14. […] Pretty Handy Girl has a tutorial all about it- so please do click over and check it out. Straight from her […]

  15. […] or your vacuum cleaner tools in as far as they will go.  I read on several blog posts to use a leaf blower on the inside of the house to clean out your dryer ducts.  Please use caution if you have a gas powered leaf blower and make sure that you properly vent […]

  16. […] or your vacuum cleaner tools in as far as they will go.  I read on several blog posts to use a leaf blower on the inside of the house to clean out your dryer ducts.  Please use caution if you have a gas powered leaf blower and make sure that you properly vent […]

  17. […] this danger and excess use of energy by vacuuming out the dryer vent once a month. You can purchase vent cleaning kits as an aftermarket add-on, or you can simply bang on the vents to loosen up any lint that may be […]

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  20. […] 1. Clean your dryer vents every six months. Find out how, here. […]

  21. […] a vacuum cleaner and prevent potential fire hazards. Be sure to read ALL OF the details over at Pretty Handy Girl — you’ll want to follow the directions […]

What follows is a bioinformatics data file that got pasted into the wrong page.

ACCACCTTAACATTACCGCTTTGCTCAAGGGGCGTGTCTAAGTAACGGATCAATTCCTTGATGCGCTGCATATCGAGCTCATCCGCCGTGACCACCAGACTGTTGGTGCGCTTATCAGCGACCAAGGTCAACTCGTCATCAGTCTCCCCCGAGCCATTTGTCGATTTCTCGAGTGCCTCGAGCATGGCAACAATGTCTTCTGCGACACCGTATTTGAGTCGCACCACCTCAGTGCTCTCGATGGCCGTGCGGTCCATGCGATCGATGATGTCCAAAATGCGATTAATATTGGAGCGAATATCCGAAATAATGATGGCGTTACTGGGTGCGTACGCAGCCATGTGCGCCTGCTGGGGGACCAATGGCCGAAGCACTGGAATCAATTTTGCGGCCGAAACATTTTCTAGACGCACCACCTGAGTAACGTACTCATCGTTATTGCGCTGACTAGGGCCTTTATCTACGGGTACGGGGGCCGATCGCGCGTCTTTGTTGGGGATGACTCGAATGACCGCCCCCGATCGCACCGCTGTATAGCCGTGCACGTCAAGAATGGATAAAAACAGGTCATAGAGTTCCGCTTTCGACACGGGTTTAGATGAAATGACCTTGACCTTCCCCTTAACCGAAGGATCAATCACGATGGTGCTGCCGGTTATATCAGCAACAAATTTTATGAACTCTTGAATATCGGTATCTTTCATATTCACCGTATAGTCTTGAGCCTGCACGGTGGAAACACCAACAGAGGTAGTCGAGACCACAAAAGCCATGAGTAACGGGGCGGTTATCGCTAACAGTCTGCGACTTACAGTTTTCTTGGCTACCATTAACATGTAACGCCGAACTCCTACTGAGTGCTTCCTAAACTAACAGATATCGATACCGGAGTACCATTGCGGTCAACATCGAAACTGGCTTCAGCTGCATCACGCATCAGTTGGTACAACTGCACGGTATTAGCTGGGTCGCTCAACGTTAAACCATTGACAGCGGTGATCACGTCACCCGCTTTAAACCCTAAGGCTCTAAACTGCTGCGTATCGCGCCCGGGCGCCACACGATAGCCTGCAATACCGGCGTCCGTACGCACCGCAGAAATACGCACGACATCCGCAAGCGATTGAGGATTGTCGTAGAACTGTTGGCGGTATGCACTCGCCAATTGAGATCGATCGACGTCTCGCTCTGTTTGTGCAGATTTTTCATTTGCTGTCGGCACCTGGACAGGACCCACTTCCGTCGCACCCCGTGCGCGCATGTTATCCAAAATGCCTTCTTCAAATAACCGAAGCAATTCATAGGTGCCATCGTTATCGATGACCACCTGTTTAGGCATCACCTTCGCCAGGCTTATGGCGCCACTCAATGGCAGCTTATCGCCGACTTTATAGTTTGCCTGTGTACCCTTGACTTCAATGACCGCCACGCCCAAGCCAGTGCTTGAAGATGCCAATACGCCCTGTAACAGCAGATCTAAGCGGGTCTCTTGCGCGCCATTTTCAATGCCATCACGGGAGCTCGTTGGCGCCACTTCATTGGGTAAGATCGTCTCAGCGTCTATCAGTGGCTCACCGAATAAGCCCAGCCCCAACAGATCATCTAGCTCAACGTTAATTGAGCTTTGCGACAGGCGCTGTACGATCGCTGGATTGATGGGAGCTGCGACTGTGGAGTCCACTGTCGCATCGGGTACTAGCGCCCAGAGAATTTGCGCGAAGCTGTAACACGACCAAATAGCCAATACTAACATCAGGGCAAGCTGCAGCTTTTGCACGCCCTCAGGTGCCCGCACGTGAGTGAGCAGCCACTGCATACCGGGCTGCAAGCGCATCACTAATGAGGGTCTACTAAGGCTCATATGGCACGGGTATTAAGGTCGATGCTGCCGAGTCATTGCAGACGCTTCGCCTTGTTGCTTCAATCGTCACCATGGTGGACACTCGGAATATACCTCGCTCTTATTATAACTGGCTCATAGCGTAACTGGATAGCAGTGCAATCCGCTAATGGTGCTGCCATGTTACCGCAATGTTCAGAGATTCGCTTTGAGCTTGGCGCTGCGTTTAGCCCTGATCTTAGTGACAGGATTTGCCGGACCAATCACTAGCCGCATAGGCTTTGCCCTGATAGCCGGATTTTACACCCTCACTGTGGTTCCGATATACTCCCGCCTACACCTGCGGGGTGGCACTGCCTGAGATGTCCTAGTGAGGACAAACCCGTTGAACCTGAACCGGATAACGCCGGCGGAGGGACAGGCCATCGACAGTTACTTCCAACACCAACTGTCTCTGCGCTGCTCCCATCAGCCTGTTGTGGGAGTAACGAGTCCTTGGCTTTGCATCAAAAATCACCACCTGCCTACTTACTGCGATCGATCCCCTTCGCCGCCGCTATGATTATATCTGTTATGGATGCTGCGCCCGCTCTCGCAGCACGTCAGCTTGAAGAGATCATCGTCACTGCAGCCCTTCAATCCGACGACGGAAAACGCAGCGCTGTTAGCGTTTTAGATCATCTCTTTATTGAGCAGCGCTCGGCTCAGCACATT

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  24. […] #46-C: Get lint out of your dryer exhaust tube with a vacuum cleaner and prevent fire hazards. (via Pretty Handy Girl) […]

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  26. […] work safely – then have no fear.  Prettyhandygirl.com has put together a fast yet comprehensive tutorial to ensure that your dryer is kept in tip-top condition all year round.  So before those great balls […]

  27. […] You can avoid this with a few simple steps to keep your dryer clean and clog free. Check out Pretty Handy Girl for some step by step cleaning […]